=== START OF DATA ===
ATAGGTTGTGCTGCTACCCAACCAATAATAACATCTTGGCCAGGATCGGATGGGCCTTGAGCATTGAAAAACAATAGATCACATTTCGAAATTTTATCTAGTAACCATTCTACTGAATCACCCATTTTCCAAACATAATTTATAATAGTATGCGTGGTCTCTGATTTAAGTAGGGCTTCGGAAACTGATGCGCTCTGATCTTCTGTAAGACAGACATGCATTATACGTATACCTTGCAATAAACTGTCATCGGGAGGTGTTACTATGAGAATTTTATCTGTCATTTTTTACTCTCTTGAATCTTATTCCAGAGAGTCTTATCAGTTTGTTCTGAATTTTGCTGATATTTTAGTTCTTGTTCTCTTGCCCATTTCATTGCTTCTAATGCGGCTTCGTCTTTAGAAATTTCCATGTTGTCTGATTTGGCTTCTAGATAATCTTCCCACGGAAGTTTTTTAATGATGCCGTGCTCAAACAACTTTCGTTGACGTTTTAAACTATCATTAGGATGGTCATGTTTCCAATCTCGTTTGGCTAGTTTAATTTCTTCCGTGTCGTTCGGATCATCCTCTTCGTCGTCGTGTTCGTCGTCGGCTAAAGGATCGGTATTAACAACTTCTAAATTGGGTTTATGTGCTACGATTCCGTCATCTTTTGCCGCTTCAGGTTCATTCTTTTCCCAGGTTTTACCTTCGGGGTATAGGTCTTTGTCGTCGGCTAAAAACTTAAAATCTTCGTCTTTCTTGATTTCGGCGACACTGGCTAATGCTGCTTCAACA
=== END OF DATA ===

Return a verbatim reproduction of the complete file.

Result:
ATAGGTTGTGCTGCTACCCAACCAATAATAACATCTTGGCCAGGATCGGATGGGCCTTGAGCATTGAAAAACAATAGATCACATTTCGAAATTTTATCTAGTAACCATTCTACTGAATCACCCATTTTCCAAACATAATTTATAATAGTATGCGTGGTCTCTGATTTAAGTAGGGCTTCGGAAACTGATGCGCTCTGATCTTCTGTAAGACAGACATGCATTATACGTATACCTTGCAATAAACTGTCATCGGGAGGTGTTACTATGAGAATTTTATCTGTCATTTTTTACTCTCTTGAATCTTATTCCAGAGAGTCTTATCAGTTTGTTCTGAATTTTGCTGATATTTTAGTTCTTGTTCTCTTGCCCATTTCATTGCTTCTAATGCGGCTTCGTCTTTAGAAATTTCCATGTTGTCTGATTTGGCTTCTAGATAATCTTCCCACGGAAGTTTTTTAATGATGCCGTGCTCAAACAACTTTCGTTGACGTTTTAAACTATCATTAGGATGGTCATGTTTCCAATCTCGTTTGGCTAGTTTAATTTCTTCCGTGTCGTTCGGATCATCCTCTTCGTCGTCGTGTTCGTCGTCGGCTAAAGGATCGGTATTAACAACTTCTAAATTGGGTTTATGTGCTACGATTCCGTCATCTTTTGCCGCTTCAGGTTCATTCTTTTCCCAGGTTTTACCTTCGGGGTATAGGTCTTTGTCGTCGGCTAAAAACTTAAAATCTTCGTCTTTCTTGATTTCGGCGACACTGGCTAATGCTGCTTCAACA